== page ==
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- Long-term use of opioids for nonmalignant pain among community-dwelling persons with and without Alzheimer disease in Finland: a nationwide register-based study. [Journal Article]
- PAINPain 2017; 158(2):252-260
- Persons with Alzheimer disease (AD) commonly present with chronic nonmalignant pain, but long-term use of opioids among this population has not been studied previously. Our aim was to investigate the...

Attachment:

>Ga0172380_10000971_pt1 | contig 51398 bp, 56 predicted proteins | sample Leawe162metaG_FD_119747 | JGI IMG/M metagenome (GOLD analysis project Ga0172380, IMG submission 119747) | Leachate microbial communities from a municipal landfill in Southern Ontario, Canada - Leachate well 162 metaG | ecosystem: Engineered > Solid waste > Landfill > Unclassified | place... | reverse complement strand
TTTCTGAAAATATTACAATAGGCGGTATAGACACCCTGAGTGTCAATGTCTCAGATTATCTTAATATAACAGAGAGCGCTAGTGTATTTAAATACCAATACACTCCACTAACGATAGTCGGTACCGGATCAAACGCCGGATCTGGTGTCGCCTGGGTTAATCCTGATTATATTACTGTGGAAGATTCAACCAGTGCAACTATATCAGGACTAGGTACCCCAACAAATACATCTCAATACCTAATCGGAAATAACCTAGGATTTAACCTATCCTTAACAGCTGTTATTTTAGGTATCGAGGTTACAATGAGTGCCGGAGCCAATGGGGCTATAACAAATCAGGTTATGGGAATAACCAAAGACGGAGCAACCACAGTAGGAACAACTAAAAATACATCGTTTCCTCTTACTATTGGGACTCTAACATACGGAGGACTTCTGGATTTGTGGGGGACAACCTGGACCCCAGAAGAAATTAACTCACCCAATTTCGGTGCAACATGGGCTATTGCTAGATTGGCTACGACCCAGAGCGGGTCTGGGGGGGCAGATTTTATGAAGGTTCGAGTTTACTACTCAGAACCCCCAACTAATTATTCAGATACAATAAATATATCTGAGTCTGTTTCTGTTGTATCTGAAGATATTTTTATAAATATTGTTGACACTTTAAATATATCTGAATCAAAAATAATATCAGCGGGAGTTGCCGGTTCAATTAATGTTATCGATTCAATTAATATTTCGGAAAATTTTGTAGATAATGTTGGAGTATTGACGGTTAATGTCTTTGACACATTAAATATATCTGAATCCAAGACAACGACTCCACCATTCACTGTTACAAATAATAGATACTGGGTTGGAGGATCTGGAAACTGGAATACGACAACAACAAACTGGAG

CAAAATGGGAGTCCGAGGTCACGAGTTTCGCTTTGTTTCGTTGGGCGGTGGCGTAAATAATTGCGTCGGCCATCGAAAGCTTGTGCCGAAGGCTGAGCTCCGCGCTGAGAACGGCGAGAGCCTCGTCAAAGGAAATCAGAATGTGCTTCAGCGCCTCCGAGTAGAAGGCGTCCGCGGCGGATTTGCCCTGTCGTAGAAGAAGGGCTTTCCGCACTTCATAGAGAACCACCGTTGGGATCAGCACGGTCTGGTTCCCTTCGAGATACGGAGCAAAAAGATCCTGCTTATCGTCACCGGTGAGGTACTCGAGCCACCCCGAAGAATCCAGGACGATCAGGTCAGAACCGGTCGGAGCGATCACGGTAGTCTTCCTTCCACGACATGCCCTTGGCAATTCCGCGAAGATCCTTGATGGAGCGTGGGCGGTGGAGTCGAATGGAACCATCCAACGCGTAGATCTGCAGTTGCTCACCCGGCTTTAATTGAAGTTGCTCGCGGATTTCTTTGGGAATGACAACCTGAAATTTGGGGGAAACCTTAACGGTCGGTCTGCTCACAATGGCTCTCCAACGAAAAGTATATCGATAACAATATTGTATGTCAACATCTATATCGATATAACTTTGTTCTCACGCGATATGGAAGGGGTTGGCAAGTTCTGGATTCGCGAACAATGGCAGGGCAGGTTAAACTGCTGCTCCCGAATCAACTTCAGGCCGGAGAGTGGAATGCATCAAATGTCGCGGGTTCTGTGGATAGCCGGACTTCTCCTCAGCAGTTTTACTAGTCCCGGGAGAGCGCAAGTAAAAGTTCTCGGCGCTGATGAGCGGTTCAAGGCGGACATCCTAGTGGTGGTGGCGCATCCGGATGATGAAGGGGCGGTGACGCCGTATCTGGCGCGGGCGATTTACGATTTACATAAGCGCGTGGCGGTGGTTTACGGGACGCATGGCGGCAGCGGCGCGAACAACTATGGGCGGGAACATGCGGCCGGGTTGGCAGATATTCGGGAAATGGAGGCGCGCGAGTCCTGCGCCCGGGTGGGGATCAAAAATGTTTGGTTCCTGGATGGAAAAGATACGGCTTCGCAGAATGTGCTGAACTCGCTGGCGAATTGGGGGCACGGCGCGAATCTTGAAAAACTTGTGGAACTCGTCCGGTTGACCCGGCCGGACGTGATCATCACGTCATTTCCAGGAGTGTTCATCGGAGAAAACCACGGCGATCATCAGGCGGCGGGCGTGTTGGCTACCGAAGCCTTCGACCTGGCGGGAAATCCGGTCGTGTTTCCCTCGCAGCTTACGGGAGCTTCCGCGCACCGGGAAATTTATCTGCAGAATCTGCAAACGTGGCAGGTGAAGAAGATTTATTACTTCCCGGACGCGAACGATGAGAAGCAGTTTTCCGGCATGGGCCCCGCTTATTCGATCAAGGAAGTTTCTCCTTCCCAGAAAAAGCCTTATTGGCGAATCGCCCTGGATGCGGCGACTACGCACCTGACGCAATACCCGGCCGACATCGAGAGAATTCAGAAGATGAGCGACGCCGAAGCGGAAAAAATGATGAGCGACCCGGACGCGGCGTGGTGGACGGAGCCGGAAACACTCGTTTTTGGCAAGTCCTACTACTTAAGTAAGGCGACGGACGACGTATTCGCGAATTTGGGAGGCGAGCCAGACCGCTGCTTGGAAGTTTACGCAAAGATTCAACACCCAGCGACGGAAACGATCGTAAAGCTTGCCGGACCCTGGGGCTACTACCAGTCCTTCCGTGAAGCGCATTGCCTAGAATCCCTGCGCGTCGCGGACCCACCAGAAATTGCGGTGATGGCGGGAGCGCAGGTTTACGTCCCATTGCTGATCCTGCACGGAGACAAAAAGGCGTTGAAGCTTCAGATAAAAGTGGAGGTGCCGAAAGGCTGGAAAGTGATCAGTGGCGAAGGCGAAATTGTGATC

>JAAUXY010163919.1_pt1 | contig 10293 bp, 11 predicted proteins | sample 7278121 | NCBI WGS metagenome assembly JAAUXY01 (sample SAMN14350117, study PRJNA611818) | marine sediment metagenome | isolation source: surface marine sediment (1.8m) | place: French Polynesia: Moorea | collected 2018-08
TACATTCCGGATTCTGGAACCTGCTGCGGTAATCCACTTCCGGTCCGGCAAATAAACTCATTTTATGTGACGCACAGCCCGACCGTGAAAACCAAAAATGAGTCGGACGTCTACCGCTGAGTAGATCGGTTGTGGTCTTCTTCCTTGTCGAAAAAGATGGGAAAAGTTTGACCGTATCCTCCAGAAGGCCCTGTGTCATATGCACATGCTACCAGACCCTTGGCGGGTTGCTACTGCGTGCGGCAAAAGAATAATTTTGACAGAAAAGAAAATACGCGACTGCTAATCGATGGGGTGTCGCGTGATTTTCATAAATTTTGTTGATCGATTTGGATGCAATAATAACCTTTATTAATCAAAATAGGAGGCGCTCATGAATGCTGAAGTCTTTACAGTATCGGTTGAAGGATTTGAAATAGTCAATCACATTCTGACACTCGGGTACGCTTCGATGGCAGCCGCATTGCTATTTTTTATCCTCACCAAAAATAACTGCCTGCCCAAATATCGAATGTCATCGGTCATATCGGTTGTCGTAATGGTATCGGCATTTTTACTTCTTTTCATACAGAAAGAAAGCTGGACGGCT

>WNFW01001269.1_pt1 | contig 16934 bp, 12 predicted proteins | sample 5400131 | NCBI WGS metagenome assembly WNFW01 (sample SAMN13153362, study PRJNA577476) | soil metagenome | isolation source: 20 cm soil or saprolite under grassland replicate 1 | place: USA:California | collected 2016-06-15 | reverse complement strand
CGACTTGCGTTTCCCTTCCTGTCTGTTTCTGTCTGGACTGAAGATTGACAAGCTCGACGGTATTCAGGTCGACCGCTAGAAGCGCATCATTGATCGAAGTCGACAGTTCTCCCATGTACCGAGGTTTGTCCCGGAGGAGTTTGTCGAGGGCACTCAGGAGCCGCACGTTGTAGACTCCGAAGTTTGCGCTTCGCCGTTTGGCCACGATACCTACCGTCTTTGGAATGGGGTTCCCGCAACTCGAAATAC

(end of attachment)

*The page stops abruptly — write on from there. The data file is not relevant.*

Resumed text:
Persons with Alzheimer disease (AD) commonly present with chronic nonmalignant pain, but long-term use of opioids among this population has not been studied previously. Our aim was to investigate the prevalence of long-term (≥180 days) use of opioids for nonmalignant pain and associated factors among community-dwelling persons with AD and to compare the prevalence with a matched cohort without AD. The Medication use and Alzheimer's disease (MEDALZ) cohort was used for this study, comprising all community-dwelling persons diagnosed with AD in Finland during 2005 to 2011 and their matched comparison persons without AD. After exclusion of persons with active cancer treatment, 62,074 persons with and 62,074 persons without AD were included in this study. Data were collected from nationwide registers. Opioids were used by 13,111 persons with and by 16,659 without AD. Overall long-term opioid use was more common among persons without AD (8.7%) than among persons with AD (7.2%, P < 0.0001). However, among opioid users, prevalence of long-term opioid use was slightly higher among persons with AD than among those without AD (34.2% vs 32.3%, respectively, P = 0.0004). Long-term use of transdermal opioids was more than 2-fold among opioid users with AD (13.2%) compared with users without AD (5.5%). Factors associated with long-term opioid use included AD, age ≥80 years, female sex, rheumatoid arthritis, osteoporosis, low socioeconomic position, history of substance abuse, and long-term benzodiazepine use. Prevalence of long-term opioid use was somewhat similar among both groups. Among persons with AD, long-term opioid use was strongly associated with transdermal opioids.